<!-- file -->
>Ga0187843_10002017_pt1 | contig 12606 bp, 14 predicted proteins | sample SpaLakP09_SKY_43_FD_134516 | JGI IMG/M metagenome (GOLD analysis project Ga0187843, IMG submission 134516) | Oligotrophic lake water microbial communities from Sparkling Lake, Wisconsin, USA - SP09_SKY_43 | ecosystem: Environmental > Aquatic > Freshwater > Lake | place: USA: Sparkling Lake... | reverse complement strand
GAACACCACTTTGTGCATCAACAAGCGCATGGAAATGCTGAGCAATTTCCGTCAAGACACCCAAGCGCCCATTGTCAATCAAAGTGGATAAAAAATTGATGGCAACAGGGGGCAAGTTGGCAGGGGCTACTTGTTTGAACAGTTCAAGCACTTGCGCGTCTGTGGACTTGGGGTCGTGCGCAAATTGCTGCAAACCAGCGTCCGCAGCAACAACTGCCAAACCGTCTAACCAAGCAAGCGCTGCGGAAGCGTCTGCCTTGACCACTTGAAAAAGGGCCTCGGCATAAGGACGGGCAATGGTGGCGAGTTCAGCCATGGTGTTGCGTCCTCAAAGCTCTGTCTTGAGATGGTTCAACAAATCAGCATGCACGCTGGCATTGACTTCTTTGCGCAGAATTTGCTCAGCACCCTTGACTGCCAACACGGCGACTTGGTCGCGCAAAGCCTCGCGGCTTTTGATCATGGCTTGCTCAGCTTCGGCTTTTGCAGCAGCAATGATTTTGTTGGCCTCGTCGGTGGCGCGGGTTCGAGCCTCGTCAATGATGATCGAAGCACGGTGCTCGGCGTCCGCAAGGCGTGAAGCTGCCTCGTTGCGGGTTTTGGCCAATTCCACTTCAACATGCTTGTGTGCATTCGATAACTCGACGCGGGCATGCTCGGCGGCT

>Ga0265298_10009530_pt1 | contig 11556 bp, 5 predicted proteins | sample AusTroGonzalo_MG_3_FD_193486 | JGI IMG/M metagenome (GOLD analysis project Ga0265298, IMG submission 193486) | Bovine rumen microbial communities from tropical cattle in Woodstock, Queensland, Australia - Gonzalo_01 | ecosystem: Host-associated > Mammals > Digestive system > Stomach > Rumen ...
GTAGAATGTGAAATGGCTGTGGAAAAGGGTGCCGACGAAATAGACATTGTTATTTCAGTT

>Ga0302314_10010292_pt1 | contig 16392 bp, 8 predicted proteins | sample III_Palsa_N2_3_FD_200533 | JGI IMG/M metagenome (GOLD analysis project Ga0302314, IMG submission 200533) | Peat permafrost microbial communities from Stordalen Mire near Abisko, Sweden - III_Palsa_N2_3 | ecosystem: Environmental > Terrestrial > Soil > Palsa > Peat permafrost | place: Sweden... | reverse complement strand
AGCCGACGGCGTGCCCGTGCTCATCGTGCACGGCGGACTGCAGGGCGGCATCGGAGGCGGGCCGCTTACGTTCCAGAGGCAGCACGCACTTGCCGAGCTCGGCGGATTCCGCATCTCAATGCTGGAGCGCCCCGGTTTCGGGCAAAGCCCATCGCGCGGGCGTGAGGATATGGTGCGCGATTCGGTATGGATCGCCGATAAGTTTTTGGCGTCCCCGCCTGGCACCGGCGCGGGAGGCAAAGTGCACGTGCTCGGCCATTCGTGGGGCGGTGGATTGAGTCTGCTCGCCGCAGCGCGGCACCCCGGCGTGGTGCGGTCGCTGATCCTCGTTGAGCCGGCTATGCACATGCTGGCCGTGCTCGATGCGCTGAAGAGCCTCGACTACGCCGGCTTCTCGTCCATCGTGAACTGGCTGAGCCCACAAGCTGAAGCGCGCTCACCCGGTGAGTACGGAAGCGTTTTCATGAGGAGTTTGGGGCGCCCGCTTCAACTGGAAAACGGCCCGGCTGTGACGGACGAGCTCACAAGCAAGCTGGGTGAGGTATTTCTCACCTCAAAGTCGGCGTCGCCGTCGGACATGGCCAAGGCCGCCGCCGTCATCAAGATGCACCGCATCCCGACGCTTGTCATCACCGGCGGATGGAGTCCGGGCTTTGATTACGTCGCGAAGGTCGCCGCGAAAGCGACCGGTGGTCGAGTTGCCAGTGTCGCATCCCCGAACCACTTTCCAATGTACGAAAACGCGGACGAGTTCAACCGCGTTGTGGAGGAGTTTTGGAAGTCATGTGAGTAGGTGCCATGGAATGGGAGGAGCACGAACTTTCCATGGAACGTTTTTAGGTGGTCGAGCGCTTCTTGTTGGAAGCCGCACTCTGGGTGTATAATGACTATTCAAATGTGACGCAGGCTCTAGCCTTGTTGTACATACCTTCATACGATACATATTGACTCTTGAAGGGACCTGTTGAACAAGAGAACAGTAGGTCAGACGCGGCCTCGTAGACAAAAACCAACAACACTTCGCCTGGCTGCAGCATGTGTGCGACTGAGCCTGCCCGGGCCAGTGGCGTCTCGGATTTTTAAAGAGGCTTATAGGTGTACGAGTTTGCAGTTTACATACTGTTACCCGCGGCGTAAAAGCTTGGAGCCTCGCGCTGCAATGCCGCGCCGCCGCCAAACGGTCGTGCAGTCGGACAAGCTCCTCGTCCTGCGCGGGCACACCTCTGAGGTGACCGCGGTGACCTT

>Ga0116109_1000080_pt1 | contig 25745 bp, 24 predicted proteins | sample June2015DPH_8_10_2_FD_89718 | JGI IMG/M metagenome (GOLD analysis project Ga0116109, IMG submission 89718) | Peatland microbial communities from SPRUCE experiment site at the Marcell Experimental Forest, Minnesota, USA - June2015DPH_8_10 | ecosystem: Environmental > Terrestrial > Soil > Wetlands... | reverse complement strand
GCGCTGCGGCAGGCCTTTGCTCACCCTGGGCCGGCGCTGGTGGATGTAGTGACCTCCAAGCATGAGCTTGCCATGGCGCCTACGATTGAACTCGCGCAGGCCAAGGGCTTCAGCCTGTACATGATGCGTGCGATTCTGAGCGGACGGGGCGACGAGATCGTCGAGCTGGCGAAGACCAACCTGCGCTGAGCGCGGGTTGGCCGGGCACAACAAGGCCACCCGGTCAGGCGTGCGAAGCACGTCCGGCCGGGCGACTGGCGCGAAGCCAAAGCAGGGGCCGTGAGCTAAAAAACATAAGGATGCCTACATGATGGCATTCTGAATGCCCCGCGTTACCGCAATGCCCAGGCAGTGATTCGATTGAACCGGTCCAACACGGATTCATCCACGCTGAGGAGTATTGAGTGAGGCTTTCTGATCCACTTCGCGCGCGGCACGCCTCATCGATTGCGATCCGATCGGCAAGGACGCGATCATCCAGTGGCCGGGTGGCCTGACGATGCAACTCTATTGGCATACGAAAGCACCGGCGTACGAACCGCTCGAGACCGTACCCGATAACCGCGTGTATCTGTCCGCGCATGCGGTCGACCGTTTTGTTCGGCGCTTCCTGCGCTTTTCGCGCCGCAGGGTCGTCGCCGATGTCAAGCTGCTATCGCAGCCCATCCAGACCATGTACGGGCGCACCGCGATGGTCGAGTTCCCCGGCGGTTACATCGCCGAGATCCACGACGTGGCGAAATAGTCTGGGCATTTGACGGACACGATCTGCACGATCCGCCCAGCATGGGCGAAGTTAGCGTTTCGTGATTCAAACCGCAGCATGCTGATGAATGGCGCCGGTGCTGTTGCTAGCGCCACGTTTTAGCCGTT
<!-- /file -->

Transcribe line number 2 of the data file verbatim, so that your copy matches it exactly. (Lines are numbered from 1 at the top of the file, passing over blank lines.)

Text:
GAACACCACTTTGTGCATCAACAAGCGCATGGAAATGCTGAGCAATTTCCGTCAAGACACCCAAGCGCCCATTGTCAATCAAAGTGGATAAAAAATTGATGGCAACAGGGGGCAAGTTGGCAGGGGCTACTTGTTTGAACAGTTCAAGCACTTGCGCGTCTGTGGACTTGGGGTCGTGCGCAAATTGCTGCAAACCAGCGTCCGCAGCAACAACTGCCAAACCGTCTAACCAAGCAAGCGCTGCGGAAGCGTCTGCCTTGACCACTTGAAAAAGGGCCTCGGCATAAGGACGGGCAATGGTGGCGAGTTCAGCCATGGTGTTGCGTCCTCAAAGCTCTGTCTTGAGATGGTTCAACAAATCAGCATGCACGCTGGCATTGACTTCTTTGCGCAGAATTTGCTCAGCACCCTTGACTGCCAACACGGCGACTTGGTCGCGCAAAGCCTCGCGGCTTTTGATCATGGCTTGCTCAGCTTCGGCTTTTGCAGCAGCAATGATTTTGTTGGCCTCGTCGGTGGCGCGGGTTCGAGCCTCGTCAATGATGATCGAAGCACGGTGCTCGGCGTCCGCAAGGCGTGAAGCTGCCTCGTTGCGGGTTTTGGCCAATTCCACTTCAACATGCTTGTGTGCATTCGATAACTCGACGCGGGCATGCTCGGCGGCT